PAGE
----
I’ve had a first squint at the next version of Windows

Windows 10 Start Button

It’s back! The Start button in Windows 10

The next version of Windows will be with us in 2015 and it’s called Windows 10. A release date is expected to be announced in April for some time “later in the year”.

What happened to Windows 9? I’ve read two different explanations:

  • Microsoft CEO Satya Nadella said of Windows 9 “It came and went”. This suggests they might have started down a development path that they abandoned.
  • Terry Myerson, executive vice president of the (Microsoft) Operating Systems group, said “Because we’re not building an incremental product, the new name will be Windows 10”.

Thinking about it, though, these two statements aren’t mutually exclusive. Anyway, Myerson’s point is that Windows 10 will be significantly different from previous versions in that the same operating system will work on smartphones, tablets, laptops, and even other devices that are part of the “Internet of Things”. Or, more cynically, they are trying to big up the “newness” by skipping from 8 straight to 10.


What is “The Internet of Things”

Windows 10 Start Menu

The Windows 10 Start Menu

According to Wikipedia, “The Internet of Things (IoT) is the interconnection of uniquely identifiable embedded computing devices within the existing internet infrastructure”.

An example would be a smart cooker that can be remotely controlled from a smartphone (to switch on the oven as you leave work, for instance). In other words, devices, appliances and gadgets that have embedded chips to control or monitor them can be connected wirelessly to a router (just as tablets and smartphones are already) and then controlled via another device that connects to the same network. Other examples are medical appliances (such as heart monitors) that can be remotely interrogated.

Perhaps we should forget about this potential aspect of the new Windows for now and think about how Windows 10 will function in its main guise – that of a desktop/laptop operating system. The most astounding thing that I’ve discovered so far is the simple fact that Microsoft have finally listened to what their users want and given up trying to impose the “metro” or “tiled” interface on us as a replacement for the good old Start Menu. Yes – they’ve brought back the the Start Menu!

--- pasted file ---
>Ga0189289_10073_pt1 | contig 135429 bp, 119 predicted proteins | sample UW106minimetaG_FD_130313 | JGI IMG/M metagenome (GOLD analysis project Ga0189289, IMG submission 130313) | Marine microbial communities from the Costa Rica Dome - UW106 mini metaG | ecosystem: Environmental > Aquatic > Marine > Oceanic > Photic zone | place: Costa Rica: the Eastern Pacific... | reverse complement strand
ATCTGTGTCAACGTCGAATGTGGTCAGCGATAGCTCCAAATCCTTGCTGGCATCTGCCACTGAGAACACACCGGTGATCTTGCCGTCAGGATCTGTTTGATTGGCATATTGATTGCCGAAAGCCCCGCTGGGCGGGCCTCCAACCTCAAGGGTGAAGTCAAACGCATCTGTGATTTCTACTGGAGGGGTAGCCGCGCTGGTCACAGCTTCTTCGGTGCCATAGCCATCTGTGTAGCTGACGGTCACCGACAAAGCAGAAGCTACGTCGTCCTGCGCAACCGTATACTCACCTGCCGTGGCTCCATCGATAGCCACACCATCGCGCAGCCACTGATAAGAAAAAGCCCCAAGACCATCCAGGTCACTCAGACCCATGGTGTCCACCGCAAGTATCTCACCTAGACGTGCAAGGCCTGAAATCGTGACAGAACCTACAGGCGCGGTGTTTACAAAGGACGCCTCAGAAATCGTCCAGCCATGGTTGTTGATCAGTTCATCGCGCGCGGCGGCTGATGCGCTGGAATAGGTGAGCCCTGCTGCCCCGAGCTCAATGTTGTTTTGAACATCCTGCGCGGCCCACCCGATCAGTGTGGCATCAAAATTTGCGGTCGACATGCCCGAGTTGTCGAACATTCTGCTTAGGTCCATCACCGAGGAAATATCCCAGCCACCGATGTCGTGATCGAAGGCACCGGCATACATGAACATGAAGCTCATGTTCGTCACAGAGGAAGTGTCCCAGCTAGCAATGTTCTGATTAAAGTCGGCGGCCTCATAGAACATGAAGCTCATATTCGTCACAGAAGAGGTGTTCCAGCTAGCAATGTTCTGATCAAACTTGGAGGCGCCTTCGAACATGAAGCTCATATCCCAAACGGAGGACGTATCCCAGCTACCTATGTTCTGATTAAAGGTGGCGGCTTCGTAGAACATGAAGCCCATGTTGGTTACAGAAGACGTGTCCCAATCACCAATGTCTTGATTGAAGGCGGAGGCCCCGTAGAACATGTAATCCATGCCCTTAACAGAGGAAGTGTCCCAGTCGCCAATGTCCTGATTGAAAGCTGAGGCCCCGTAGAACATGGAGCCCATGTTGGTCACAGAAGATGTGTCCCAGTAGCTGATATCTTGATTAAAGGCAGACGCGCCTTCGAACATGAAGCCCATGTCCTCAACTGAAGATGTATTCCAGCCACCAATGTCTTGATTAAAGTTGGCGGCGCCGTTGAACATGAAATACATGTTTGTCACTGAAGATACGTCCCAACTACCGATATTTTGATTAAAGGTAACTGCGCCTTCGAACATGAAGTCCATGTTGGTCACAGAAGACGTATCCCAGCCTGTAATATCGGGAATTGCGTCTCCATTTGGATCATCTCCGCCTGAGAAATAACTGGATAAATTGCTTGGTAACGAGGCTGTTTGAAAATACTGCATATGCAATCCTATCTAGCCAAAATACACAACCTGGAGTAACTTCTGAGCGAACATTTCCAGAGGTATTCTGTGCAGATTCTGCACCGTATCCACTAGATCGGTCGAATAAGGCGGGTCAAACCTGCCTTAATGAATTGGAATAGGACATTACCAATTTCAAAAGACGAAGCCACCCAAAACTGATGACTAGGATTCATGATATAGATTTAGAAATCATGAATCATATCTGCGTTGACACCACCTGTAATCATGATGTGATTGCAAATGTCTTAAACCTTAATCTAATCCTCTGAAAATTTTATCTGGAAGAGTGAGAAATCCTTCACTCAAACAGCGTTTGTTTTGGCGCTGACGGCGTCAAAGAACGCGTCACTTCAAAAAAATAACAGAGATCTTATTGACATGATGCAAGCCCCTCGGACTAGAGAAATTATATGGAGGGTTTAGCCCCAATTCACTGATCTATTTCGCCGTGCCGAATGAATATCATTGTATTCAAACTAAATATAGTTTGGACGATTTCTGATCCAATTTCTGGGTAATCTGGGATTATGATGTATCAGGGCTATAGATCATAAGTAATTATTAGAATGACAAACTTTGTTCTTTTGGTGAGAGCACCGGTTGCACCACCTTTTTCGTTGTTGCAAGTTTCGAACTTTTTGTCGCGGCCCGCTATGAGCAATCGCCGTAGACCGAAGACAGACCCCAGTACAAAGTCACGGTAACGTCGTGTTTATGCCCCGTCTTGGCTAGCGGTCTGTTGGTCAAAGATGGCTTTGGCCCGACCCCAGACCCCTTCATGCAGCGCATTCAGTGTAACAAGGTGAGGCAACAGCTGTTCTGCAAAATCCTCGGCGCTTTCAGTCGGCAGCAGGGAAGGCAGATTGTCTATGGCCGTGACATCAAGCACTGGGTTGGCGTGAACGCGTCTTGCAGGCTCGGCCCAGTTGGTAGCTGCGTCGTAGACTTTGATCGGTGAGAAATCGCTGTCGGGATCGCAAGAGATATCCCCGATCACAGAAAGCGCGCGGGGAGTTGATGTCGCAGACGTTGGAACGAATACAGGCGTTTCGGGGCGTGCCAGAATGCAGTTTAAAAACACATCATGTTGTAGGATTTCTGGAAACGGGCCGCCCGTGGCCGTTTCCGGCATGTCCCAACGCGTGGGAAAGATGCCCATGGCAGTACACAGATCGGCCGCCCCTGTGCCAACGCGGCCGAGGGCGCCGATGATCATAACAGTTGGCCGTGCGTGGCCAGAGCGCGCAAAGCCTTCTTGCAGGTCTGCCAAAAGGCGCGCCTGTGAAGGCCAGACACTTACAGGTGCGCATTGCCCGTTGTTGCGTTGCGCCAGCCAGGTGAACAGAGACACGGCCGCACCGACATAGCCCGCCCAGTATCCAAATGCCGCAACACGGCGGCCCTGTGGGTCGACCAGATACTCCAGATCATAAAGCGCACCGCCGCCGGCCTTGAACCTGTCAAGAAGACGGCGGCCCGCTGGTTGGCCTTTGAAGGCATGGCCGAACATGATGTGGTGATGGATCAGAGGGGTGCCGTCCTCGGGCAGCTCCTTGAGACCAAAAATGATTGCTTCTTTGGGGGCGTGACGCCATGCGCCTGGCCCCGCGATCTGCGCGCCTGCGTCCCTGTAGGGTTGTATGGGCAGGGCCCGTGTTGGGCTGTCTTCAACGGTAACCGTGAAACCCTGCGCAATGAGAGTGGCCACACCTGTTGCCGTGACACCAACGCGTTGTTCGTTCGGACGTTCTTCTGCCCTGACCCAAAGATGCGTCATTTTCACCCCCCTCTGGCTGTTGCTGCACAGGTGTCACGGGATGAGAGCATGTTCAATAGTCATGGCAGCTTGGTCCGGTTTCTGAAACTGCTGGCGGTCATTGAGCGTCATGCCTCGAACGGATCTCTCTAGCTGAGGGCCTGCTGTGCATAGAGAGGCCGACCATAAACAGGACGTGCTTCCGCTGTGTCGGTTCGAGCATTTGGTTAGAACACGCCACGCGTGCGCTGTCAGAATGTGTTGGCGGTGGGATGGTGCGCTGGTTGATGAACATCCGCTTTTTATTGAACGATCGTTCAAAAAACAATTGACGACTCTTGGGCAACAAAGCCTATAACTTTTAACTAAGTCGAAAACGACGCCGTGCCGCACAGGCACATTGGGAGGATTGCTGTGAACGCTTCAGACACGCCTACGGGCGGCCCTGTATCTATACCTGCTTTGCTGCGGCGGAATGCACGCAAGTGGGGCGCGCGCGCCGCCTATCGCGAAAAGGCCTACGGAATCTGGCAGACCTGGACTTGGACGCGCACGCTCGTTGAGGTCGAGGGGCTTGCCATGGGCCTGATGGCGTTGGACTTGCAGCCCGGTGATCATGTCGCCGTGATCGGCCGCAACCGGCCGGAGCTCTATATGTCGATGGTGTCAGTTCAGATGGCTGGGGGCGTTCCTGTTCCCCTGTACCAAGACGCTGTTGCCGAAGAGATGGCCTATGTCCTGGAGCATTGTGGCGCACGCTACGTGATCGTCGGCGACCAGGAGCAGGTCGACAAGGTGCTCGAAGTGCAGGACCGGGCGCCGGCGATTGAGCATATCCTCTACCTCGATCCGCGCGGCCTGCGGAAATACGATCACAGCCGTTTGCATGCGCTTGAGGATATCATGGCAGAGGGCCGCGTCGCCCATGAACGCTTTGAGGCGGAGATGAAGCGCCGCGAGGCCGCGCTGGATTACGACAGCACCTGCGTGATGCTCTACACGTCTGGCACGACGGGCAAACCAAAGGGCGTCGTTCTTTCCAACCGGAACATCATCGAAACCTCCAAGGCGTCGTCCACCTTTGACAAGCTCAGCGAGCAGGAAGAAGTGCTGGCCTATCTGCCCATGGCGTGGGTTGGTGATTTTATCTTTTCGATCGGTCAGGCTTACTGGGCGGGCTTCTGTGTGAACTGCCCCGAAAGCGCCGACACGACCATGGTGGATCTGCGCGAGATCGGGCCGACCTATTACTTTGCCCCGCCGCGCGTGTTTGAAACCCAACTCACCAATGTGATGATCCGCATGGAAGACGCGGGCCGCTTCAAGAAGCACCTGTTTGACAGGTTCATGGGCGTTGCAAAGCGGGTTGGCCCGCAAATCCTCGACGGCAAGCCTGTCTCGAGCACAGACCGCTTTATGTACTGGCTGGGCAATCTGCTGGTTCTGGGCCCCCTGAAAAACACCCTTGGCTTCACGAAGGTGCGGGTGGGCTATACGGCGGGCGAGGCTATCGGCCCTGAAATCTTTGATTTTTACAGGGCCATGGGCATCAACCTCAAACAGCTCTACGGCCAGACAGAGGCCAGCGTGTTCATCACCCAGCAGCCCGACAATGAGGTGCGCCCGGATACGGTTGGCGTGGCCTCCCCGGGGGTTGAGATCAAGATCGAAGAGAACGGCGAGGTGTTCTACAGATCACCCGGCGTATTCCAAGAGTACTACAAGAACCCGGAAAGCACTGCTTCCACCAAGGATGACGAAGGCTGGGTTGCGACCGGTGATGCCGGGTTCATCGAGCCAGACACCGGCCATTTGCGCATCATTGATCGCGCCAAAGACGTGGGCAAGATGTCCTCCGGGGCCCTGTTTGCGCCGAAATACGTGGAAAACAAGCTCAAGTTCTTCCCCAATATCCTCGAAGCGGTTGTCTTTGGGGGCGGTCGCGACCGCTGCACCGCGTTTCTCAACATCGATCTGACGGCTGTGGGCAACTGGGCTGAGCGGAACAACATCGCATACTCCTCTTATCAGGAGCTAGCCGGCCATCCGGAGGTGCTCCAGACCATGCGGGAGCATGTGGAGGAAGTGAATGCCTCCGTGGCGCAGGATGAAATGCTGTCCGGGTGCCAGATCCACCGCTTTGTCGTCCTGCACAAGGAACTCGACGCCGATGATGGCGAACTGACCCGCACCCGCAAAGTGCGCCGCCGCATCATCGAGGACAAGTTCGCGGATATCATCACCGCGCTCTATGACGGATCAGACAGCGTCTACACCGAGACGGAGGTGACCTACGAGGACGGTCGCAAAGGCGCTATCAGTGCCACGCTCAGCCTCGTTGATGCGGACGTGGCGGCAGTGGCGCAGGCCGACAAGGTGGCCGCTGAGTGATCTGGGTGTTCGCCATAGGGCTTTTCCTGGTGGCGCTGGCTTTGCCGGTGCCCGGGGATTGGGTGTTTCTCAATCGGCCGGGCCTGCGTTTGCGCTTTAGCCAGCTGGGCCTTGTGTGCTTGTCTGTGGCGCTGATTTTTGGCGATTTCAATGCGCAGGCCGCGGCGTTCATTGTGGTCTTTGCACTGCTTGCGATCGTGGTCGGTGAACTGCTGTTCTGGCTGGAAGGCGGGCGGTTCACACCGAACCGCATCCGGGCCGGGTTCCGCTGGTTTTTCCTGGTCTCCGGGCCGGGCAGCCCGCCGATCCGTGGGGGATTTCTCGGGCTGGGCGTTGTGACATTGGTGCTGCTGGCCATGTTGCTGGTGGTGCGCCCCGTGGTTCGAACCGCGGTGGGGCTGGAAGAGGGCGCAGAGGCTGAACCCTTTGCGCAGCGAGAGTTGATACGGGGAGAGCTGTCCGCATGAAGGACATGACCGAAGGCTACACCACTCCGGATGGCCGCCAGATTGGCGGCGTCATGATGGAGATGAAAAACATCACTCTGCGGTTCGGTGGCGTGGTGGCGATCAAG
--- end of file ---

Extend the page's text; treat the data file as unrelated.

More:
They’ve not given up on the tiles, though. You can access them from the Start Menu (see illustration). Perhaps I should have said before this point that the version of Windows 10 that is currently available is a “technical preview”. The final thing may look very different. This technical preview isn’t even a “beta release” (ie a version that’s almost finished, but which will almost certainly be “de-bugged” by end users putting it through its paces in a real-world environment). Nevertheless, it’s hard to imagine them swallowing their pride and bringing back the Start Menu for a “technical preview” and then dumping it again before the final release.

If you’re feeling nerdy, brave, or just bored, you can download this technical preview from Microsoft. The download is in an “iso” format for burning to a DVD that then becomes the source media for the installation. I wouldn’t recommend installing it on your “real” system. I’ve put it on a spare laptop. The installation was quick and painless. Certainly the easiest installation of a new Windows operating system that I’ve every come across.

Logo Under Construction

There doesn’t seem to be a Windows 10 logo yet